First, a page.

Why the realists are right and the federalists are wrong

2 January 2012

Why the realists are right and the federalists are wrong

Precisely ten years ago, on 1st January 2002, the euro became the only legal currency in the countries which had adopted it. We take a look back at the run-up to the single currency’s introduction, and look also at the links between the mistakes which were made at the time and the crisis in which Europe now finds itself.

The decision to establish a single internal market, a monetary union and a single currency forms part of the Maastricht Treaty which was signed in 1992. This treaty was followed in 1997 by the Treaty of Amsterdam.

Tiny KoxBy 1997 the SP was already taking a leading role in the protest movement against the introduction of the euro. The party proposed that such a radical decision should be put to the people. Tiny Kox, now leader of the SP group in the Senate, was coordinator of the campaign Euro-Nee (‘No to the Euro’): “On the one hand,” he says now, “we considered that the direction of the European Union since the Maastricht Treaty was neither democratic nor social. Other political parties closed their eyes to this or thought that it would get gradually better. But it didn’t. With a single currency Brussels would acquire ever more power and would move ever further in the direction of liberalisation and privatisation of the economy. A single currency for economies which differed so fundamentally from each other would be paid for principally by the weaker countries, which would be obliged to open their markets to the stronger member states.”

Euro Nee-poster 1Euro Nee-poster 2Euro Nee Poster 3
SP posters from the campaign against the Euro

Large numbers of people joined the resistance. More than 50,000 signatures were collected. Criticism did not come, moreover, only from the SP and its supporters. Many economists also warned of the huge risks which would result from forced monetary integration. One of these was Alfred Kleinknecht, who in the SP monthly Tribune noted that “the biggest threat from the monetary union will in my view be to the weaker economies on the south coast of Europe. Without the possibility to devalue or the right to invest more, all that will be left to look forward to will be mass unemployment and the further cutting back of the welfare state.” This is precisely what in 2012 we see happening in southern Europe.
Professor Arjo Klamer also signed the manifesto against the European Monetary Union, and asked angrily whether “
you know that our future is being determined across the board? That The Hague is going to be tied hand and foot so that it will have to take a knife to the social security system, whether we, the Dutch people, like it or not?”

Jan MarijnissenJan Marijnissen, at the time leader of the SP, subjected the ambitions behind the euro to thorough scrutiny. “With the loss of our guilder we are losing more than folklore. We are losing our say in the area of monetary policy, and everything which depends on that. With the Euro in place, the Guilder would be gone and our control of monetary policy would disappear in the direction of the European Central Bank in Frankfurt. The Europe of 1997 is not a country; it is not a nation with which people can identify, a place where they feel themselves to be understood. They have nothing really to do with it, whether or not political leaders decide that we will have a monetary union from 1999 and a single currency from 2002. Europe is only a geographical concept, an abstraction in fact. There is no European people, no European language, no European culture.”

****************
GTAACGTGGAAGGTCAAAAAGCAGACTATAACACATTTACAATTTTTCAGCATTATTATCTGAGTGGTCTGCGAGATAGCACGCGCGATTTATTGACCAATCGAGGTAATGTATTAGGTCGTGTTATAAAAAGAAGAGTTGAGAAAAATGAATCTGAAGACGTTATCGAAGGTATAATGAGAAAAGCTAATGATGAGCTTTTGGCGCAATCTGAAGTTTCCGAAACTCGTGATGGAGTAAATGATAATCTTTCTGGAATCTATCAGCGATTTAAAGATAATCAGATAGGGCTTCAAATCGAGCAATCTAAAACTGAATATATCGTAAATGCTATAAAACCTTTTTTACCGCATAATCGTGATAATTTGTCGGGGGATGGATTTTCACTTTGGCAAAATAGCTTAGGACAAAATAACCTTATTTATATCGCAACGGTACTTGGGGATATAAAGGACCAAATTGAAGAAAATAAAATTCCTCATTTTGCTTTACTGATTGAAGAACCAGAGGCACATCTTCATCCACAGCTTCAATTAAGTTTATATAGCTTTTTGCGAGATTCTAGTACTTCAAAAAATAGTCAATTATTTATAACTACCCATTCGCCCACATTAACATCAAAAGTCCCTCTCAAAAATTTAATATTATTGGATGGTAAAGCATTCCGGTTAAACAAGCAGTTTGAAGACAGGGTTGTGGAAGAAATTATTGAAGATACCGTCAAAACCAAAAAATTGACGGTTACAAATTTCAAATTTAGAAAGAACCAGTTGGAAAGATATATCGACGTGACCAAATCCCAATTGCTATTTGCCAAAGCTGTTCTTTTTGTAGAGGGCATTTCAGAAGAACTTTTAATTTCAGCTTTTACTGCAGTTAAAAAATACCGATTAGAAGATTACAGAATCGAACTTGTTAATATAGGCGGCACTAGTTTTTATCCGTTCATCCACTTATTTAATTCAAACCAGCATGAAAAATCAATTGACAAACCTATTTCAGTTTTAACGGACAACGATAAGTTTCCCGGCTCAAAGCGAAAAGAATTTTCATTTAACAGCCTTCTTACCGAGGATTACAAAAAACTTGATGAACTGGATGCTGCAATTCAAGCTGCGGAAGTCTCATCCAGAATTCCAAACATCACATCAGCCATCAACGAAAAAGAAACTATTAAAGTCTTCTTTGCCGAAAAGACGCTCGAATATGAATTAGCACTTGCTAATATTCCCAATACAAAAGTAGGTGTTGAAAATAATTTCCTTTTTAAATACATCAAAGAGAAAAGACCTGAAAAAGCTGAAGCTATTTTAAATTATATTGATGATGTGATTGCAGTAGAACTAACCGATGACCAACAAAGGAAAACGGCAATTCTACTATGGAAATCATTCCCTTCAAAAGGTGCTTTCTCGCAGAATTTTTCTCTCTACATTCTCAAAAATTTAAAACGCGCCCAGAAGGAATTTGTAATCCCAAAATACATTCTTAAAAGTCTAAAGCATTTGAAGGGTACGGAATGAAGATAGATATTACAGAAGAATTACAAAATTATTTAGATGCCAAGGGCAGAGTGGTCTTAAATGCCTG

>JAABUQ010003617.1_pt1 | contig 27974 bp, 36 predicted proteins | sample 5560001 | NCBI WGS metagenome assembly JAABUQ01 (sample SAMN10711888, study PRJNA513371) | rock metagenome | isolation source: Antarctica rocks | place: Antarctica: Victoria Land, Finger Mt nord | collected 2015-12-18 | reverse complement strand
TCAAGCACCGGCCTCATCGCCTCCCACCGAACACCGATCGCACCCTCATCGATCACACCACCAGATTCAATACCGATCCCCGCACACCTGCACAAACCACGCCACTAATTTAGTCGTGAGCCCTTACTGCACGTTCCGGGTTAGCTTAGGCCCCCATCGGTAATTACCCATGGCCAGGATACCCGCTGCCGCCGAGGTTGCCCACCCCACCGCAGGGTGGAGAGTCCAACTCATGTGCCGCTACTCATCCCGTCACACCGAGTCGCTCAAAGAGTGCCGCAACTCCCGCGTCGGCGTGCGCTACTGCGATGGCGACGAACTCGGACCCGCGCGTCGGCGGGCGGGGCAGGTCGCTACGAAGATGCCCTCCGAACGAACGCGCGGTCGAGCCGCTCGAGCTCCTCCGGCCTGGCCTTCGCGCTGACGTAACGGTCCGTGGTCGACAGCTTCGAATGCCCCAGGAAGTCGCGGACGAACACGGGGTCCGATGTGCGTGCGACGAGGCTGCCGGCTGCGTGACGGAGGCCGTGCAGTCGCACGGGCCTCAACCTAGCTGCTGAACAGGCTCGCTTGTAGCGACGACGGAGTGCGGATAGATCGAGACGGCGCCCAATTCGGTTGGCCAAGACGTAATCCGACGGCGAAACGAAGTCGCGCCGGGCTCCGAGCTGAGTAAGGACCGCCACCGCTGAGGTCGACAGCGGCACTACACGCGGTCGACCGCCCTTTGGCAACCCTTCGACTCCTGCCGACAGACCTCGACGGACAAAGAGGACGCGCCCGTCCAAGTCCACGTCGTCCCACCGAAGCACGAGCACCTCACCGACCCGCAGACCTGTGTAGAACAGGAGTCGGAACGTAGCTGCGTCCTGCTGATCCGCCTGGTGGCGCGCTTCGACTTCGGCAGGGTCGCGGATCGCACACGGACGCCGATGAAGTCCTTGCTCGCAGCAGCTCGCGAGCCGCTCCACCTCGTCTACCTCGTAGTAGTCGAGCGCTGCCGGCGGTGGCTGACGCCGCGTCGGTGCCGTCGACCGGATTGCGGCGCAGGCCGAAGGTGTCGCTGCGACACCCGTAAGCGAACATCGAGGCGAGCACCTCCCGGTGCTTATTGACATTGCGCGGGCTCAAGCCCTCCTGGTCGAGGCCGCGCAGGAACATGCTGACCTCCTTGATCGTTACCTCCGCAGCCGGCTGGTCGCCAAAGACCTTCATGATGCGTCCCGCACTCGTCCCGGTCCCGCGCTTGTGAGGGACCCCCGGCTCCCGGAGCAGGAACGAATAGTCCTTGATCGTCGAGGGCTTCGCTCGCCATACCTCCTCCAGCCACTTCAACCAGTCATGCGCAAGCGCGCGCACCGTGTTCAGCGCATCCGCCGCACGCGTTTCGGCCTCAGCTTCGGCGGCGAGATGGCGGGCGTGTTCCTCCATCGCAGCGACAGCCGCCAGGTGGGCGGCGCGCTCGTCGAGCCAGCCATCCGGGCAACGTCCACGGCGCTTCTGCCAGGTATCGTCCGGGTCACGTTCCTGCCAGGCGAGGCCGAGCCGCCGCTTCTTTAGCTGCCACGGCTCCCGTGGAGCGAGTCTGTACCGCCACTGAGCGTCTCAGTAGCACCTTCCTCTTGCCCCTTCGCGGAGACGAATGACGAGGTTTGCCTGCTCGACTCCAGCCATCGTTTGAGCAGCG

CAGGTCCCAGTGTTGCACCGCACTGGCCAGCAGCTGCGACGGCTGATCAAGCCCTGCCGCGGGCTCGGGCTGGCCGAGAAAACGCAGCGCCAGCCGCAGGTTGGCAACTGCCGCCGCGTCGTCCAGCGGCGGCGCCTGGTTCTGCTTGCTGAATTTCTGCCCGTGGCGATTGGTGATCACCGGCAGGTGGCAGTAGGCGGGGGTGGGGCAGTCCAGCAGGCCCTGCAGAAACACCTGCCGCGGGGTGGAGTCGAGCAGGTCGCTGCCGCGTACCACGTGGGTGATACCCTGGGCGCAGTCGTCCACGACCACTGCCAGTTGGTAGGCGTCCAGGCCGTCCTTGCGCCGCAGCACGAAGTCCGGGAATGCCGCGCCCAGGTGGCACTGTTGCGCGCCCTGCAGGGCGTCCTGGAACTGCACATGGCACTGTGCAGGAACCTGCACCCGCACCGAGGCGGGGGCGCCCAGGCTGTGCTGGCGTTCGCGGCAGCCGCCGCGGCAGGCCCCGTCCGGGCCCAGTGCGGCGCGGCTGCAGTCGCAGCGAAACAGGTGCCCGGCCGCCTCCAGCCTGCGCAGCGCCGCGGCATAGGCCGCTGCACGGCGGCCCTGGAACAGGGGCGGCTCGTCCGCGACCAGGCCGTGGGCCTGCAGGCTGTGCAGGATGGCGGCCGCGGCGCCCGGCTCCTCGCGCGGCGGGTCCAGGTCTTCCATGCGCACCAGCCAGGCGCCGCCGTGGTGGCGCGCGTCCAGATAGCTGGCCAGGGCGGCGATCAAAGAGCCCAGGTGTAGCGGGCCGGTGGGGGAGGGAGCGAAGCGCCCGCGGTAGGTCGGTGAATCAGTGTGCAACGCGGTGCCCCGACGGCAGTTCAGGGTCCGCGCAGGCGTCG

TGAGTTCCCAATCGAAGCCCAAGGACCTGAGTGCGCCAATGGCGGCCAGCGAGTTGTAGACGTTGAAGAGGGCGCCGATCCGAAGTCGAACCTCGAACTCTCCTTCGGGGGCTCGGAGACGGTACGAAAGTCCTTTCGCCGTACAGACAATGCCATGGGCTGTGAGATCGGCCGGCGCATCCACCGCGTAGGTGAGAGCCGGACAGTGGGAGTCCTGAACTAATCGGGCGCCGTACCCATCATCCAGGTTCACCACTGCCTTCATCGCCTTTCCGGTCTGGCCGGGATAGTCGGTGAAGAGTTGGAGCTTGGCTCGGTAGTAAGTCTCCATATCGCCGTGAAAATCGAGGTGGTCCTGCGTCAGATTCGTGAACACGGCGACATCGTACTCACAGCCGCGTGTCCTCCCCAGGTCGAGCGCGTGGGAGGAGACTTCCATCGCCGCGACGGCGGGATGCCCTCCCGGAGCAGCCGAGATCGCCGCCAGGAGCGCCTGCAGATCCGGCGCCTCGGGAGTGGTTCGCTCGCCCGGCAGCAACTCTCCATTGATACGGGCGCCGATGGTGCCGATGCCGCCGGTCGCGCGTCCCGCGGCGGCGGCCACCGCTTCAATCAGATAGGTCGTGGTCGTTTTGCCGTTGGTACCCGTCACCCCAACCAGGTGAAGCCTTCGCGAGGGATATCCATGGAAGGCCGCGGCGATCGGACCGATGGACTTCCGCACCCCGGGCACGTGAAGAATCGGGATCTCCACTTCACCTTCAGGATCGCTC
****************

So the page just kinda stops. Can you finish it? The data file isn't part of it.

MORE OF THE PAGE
In the framework of the 'Euro-Nee' campaign the SP organised a conference to run parallel to the 1997 Amsterdam European Council Summit. The conference (called the ‘Eurostop’, a pun on the Dutch for European Summit, ‘Eurotop’) – attracted progressive forces from a range of countries and political tendencies to one of the city’s main meeting places, the Beurs van Berlage, a former commodity exchange. What united these different currents was anxiety over the growing power of a European Union guided by neoliberal policies. The conference ended in a call from all sides to “Let Europe’s peoples decide Europe’s future.”

As we now know, the opportunity to do this was never granted. On 1st January 2002 the common currency became a fact throughout the Eurozone. Only a few years later, in 2005, the Dutch people were for the very first time asked for their opinion on further European unification. The result of the referendum on the European Constitution confirmed what for years the SP had argued, that the great majority of the Dutch population did not believe that more powers should be transferred to Brussels.

It’s now 2012 and Europe is in crisis, a crisis which has held the world in its grip for the last three years. It is now generally recognised that there is a flaw in the euro, that the unified currency should have been introduced only when greater economic and political integration had been achieved. Moreover, these are not matters about which the majority of Europeans need much persuading. The price of this flaw is being paid by the ‘ordinary’ man, woman and child.

2012 will be a crucial year for Europe. We stand once again at a crossroads. Do we transfer more powers to ' Brussels ' or do we stand for cooperation and solidarity amongst Europe’s peoples?

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